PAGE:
There was room for some optimism in Rishi Sunak’s budget. The UK’s GDP is forecast to return to its pre-pandemic level by the middle of 2022, six months earlier than previously predicted. And after nearly a year of record borrowing, the chancellor felt compelled to continue funding business and employment recovery through support grants and the furlough scheme.
The bright side of the worst economic downturn in 300 years is the expectation that it will be followed by the sharpest upturn in half a century. And despite a lower government deficit than previously predicted, it’s still a massive 17%, and talk has turned to fixing the economy and “levelling with people” about future prospects.
To achieve that fix, it would be risky to rely on historically low interest rates, which have made it so easy (and cheap) for the government to borrow. Instead, the chancellor clearly intends to pursue recovery through private sector growth (ideally, green). If this can be achieved, the debt of the last 12 months can be mitigated in years to come as its real value declines in relation to a growing tax take from increased economic activity.
Read more: Budget 2021: experts react
On the subject of tax, Sunak’s announcements included a corporation tax rise to 25% in 2023 for the largest companies. This is welcome after years of it being lowered, and, given the objections he will have faced, it is also bold. The lower rates offered to smaller businesses making less than £250,000 in pre-tax profits are also fair.
With incomes, the five-year freeze in personal allowance (£12,570 from April 2021) would make more sense if if did not include the lower paid. And while the wealthier are being asked to pay more through the freeze in the higher rate threshold (£50,270 from April), a broader rethink on income bands and thresholds could be used to implement a more progressive system of taxation. In Scotland, for example, there has been an increase in the number of bands.
Some have suggested that the UK budget will mean the country faces the highest rate of tax in 50 years, but it is important to clarify what this means. For instance, after being introduced by a Labour government in 1965 (at a rate of 40%) the 1980s saw corporation tax rates decrease, initially from 52% to 35% for the main rate, and 40% to 25% for smaller companies.
So Sunak’s announcement of a move to 25% from the current 19%, while fairly dramatic in scale, is much lower than some of the rates we’ve seen since corporation tax was introduced. And for income tax, the basic rate of 20% remains much lower than previous levels. Claims of historic highs are to do with the “tax burden”, the share of GDP made up of taxes, rather than the actual rates imposed.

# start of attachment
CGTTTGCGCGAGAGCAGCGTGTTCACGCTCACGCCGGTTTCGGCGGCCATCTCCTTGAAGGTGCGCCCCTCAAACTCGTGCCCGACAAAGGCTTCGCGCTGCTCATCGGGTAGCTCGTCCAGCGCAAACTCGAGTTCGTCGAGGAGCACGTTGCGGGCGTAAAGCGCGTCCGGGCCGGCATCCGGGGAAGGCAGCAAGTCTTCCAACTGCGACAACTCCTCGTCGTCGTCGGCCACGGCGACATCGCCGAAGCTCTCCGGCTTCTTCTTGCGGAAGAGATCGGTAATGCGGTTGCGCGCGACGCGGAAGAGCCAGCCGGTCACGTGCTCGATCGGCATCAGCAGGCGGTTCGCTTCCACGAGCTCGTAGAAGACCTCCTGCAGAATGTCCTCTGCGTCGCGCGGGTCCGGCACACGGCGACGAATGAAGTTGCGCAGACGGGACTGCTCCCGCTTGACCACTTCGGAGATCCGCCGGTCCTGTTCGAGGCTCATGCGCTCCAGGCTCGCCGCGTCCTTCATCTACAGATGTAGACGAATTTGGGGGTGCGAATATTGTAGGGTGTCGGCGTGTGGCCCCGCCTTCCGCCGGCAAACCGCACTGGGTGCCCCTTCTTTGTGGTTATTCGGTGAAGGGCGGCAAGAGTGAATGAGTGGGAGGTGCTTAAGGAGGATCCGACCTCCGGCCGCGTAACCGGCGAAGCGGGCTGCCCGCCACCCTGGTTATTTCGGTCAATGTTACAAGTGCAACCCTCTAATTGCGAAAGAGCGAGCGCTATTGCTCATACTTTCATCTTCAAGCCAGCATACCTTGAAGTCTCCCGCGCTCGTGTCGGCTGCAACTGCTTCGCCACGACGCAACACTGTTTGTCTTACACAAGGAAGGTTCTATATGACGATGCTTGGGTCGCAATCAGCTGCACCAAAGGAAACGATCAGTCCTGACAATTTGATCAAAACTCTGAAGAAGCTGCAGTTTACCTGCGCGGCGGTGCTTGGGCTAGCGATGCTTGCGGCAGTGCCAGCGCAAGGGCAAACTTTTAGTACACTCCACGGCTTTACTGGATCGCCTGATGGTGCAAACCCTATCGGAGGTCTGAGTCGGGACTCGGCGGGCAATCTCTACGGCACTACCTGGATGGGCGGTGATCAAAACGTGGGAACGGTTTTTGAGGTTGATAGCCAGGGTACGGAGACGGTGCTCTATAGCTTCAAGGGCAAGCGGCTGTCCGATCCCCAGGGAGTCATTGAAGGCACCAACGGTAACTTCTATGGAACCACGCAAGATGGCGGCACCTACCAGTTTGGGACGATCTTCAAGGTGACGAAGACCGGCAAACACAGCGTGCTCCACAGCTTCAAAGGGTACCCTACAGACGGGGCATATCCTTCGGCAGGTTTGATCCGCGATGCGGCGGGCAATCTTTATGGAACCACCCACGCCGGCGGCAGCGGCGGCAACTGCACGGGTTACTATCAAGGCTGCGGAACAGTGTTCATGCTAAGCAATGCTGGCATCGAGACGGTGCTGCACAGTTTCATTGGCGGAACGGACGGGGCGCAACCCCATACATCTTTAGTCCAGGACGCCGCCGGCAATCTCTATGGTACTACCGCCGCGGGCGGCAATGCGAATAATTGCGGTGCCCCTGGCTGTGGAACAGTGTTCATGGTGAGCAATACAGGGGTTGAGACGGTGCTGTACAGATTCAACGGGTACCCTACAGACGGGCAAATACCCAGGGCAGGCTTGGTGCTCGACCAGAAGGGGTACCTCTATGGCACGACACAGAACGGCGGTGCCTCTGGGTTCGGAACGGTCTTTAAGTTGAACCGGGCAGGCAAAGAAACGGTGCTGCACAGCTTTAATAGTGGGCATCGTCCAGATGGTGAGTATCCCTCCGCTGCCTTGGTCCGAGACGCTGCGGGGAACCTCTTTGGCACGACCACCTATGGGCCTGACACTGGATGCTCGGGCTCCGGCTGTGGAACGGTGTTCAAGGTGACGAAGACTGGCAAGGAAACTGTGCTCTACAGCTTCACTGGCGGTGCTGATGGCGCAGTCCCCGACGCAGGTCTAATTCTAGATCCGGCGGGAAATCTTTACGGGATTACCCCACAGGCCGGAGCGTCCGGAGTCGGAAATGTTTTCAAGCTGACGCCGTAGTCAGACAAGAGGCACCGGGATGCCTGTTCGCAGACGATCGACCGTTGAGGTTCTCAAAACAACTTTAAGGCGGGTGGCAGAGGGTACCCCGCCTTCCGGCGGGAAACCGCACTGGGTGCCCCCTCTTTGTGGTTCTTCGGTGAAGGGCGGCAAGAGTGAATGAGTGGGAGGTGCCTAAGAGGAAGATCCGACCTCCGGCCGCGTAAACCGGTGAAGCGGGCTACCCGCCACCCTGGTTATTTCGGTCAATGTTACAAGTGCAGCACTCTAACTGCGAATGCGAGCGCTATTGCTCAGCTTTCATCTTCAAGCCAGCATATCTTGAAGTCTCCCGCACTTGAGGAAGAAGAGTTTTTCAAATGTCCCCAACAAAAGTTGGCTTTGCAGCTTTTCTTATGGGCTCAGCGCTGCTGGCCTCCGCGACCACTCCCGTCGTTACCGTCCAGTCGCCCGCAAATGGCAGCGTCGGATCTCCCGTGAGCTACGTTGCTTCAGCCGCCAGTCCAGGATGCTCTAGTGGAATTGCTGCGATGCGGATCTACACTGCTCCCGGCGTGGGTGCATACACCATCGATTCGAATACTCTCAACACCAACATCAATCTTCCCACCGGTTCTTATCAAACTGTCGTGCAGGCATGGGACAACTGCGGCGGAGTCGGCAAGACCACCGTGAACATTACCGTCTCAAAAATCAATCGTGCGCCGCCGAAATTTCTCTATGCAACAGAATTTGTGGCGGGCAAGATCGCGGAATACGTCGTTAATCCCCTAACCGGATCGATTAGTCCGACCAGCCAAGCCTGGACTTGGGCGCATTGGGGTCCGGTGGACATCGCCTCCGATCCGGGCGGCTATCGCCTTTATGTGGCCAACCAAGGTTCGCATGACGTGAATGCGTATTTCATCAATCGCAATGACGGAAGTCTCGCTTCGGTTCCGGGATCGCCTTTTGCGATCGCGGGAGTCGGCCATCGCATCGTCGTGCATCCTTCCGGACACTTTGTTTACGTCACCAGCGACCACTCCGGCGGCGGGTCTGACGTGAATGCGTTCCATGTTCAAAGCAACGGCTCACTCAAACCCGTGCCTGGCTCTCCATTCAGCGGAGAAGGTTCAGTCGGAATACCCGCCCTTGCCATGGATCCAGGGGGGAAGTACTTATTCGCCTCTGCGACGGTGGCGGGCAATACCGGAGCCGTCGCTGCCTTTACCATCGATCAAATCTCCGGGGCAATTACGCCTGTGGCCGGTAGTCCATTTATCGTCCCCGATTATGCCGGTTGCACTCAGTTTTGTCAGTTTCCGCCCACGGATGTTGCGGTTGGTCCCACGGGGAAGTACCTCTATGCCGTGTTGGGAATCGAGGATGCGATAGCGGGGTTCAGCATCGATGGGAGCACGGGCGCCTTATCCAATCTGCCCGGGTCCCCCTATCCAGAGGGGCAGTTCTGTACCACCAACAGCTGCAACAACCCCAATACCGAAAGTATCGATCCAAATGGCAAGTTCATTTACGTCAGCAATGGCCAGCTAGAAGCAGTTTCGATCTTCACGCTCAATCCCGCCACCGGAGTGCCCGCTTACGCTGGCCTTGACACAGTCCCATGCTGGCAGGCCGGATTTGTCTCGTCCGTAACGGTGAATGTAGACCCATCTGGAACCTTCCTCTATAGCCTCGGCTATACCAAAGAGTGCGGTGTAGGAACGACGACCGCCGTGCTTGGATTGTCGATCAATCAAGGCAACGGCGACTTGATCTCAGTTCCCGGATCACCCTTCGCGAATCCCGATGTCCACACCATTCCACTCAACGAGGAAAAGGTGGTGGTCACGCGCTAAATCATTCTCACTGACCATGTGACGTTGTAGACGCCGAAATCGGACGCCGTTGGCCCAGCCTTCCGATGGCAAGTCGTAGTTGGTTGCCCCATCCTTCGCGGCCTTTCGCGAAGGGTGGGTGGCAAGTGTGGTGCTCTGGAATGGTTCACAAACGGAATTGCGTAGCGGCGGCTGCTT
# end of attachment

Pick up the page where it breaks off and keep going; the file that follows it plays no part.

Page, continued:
Lessons from austerity
It is also worth taking a step back to look at the effects of past economic policies in response to crises. While the numbers and magnitudes may vary, society has of course faced other extraordinary economic events.
Following the banking crisis of 2007-09, for instance, the UK government imposed a period of austerity which prompted questions about both its effectiveness as an economic management tool, and the effects on the vulnerable in society. Despite rhetoric of “fixing the roof”, and “magic money trees”, there is a strong argument that austerity actually hinders recovery.
The gap in life expectancy between rich and poor has since continued, with the UK currently the fifth most unequal nation in the world (behind Costa Rica, Chile, Mexico, Bulgaria and the US). The austerity of the 2010s failed at both growing the economy and enhancing the welfare of the population.
More recently, the UK has experienced the fourth highest death rate (per million) from COVID-19 out of 132 countries. As has been pointed out by Sir Michael Marmott, director of the Institute of Health Equity, this is at least in part down to pre-existing poor health in poorer sections of the population.
There is a strong case therefore for learning from the past and avoiding falling into the trap of an austere response to difficult times. Sometimes circumstances override a disproven and flawed political ideology.
The pandemic has no doubt destroyed whatever plans this government had previously for tax and spending. In 2020, a Conservative chancellor, barely in post, had to levy the biggest borrow-and-spend initiative the UK has ever seen.
But what happens after the support schemes end and the “levelling with the public” really begins? Given the ongoing problems in health, social care, wellbeing and income, and the effects so starkly brought to light during the pandemic, the government needs to be bold enough to try an alternative to the failed route of austerity. Yet as the Institute for Fiscal Studies has pointed out since the budget, it appears to be heading in exactly the opposite direction, with departmetal cutbacks (or more tax hikes) necessary to balance the books in years to come.
By avoiding austerity, the economy might this time recover sooner, and social inequalities might be addressed. Policies for progressive income and corporation taxes and protecting welfare would be a start. Sunak’s hand has been forced by an extraordinary pandemic for now, and there are worrying signals about whether his appetite for public investment will continue. We’ve been here before.
Rachel Findlay is a Chartered Accountant (Institute of Chartered Accountants of Scotland) and a member of the Scottish Episcopal Church and the Scottish National Party.
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